Through lunch I saw my Dadu (grandpa), who has entered his nineties, watching a cookery show on TV. It was a very badly produced show on a Bengali channel. The camera focused on an elderly lady in a bright yellow sari and thick glasses. There was an enthusiastic anchor in a white salwar suit asking her questions I guess. The lady who was cooking was quite stiff and static and they didn’t focus the camera on the food. They did so when the dish was ready. Some sort of a rich curry.
Dadu broke into a grin, turned to Didu and said ‘dekhhechho?” (have you seen?).
Didu told me that Dadu has suddenly developed an interest in good food and often asks her to make ‘Chou en Lai’. Noodles! A reference to the Chinese premier, Zhou En Lai, from Nehru’s Hindi Chindi Bhai Bhai days of the 1960s.
I woke from a nice snooze when my mom suggested that I take Dadu and Didu out for a drive in my brother’s car. They hardly go out these days and it would be a change of scene for them. We managed to convince them and drove off. I had to drive on second gear given suburban South Calcutta’s heavy traffic, honking rickshaws, shrieking autos, bullying trucks, ambling pedestrians, sharp bends, steep speed breakers and the delicate health of my passengers. But then I have learnt my driving on the battle grounds of Tulsi Pipe Road, Mumbai. We survived.
Felt really good to see my Dadu strapped up beside me in the front seat. I remembered how he would choose the front seat of taxis when he would take me out. And how I was told that the taxis of Delhi were ‘Dadu’s cars’ when I came to India from England as a kid and asked where his car was.
We went to the Cafe Coffee Day at Bijoygarh at the beginning of Golf Green after I drove up and down the empty stretch. I must say that the staff at the CCD there was very warm and effecient. It was my grandparents fist visit to a coffee shop. I introduced Didu to peach ice tea. Dadu to Cafe Mocha. Dadu’s eyes lit up when I gave him the menu card and he pointed his fingers at the fancy sandwiches which looked liked the ones he saw on TV shows. The chicken garlic sandwich and chicken garlic sandwich at CCD, Bijoygorh, were really fresh and met Dadu’s approval. Mom in the meanwhile mopped up the froth of her very well made cappuccino. A passion she shares with her daughter in law.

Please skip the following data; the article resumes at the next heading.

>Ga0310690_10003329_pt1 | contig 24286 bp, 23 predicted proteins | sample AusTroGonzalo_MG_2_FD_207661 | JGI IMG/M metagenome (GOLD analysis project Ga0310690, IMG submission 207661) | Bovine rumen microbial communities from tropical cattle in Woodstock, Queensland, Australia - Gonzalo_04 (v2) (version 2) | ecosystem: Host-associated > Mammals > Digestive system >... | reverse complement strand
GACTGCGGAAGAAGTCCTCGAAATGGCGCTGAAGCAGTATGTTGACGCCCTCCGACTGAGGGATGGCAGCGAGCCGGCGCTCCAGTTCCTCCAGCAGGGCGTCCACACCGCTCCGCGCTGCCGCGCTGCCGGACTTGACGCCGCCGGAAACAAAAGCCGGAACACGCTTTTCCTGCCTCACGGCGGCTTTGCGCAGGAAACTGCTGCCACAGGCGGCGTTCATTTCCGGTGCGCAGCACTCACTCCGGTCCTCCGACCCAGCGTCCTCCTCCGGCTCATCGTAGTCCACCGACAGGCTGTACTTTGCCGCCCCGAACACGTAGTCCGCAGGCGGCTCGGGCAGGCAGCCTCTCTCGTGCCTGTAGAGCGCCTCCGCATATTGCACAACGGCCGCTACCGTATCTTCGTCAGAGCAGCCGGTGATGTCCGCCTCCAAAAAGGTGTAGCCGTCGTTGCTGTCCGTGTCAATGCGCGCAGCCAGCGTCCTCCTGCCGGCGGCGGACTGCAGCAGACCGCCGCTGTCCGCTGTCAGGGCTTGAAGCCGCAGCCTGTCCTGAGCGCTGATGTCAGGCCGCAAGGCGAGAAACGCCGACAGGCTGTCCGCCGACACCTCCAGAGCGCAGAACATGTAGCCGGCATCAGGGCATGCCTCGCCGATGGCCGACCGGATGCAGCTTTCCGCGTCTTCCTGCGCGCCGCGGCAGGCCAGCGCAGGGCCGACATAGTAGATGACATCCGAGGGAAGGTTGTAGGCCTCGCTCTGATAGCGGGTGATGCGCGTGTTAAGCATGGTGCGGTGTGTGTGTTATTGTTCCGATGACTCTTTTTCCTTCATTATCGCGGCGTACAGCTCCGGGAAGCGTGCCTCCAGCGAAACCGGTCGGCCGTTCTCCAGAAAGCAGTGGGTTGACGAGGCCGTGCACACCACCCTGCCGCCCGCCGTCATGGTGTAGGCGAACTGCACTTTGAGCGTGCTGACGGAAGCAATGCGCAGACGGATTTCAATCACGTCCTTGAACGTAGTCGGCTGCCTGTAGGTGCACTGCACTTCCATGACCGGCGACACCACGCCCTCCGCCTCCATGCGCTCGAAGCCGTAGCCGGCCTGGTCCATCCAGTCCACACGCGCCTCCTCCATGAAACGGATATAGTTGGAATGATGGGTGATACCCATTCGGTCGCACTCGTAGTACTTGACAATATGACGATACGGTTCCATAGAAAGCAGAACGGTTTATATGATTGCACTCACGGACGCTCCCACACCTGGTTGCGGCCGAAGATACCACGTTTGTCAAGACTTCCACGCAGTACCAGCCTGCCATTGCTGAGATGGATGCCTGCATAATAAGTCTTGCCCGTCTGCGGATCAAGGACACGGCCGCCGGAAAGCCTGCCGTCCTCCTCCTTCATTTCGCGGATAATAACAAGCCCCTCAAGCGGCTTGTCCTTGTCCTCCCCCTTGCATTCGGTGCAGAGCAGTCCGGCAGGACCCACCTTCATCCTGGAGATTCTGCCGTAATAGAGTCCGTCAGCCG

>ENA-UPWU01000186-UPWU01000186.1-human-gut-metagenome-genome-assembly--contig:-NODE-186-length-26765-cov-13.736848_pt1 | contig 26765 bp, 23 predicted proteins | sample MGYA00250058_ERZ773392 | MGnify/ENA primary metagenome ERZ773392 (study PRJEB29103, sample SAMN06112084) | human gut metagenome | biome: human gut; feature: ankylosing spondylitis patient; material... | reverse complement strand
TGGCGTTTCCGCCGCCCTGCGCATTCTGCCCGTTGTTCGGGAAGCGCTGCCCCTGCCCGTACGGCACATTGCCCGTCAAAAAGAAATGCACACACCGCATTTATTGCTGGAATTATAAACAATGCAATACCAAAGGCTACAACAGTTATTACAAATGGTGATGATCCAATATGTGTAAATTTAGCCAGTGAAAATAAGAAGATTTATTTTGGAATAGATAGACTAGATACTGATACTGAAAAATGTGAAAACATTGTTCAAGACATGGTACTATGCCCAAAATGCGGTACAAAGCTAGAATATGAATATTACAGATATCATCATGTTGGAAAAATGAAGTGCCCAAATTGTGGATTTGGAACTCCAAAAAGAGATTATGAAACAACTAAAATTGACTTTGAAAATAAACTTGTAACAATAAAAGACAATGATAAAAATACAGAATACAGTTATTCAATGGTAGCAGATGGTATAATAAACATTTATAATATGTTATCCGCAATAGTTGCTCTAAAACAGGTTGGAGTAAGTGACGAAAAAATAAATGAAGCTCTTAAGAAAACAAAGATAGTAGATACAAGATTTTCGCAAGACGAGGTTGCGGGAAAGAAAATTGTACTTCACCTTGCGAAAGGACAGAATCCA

I drove Dadu and Didu back feeling really happy. Remembering the million times that they had taken me out. No wonder even Tony Bourdain goes a bit weak in his knees when he talks of grandmas *
The day they didn’t end there. Mom and I headed back to my Mesho and Mashi (uncle and aunt’s) house for dinner. They are really big hosts. Food is always abundant at their place and the sort you would dream to eat of. We returned home after a very ethereal mustard and shojne daata (gourd drumsticks) chochchori, fish kaalia with a touch of curd, a very Nawabi Bengali mutton curry, rice, oodles of my favourite mishti doi and lots of adda (chatting). I drove my mom back after midnight. Well after my curfew time during college.
*”I often talk about the “Grandma rule” for travellers. You may not like Grandma’s Thanksgiving turkey. It may be overcooked and dry – and her stuffing salty and studded with rubbery pellets of giblets you find unpalatable in the extreme. You may not even like turkey at all. But it is ‘Grandma’s Turkey’. And you are in Grandma’s house. So shut the eff up and eat it. And afterwards say, “Thank you, Grandma, why, yes, yes of course I’d love seconds” Anthony Bourdain, Medium Raw.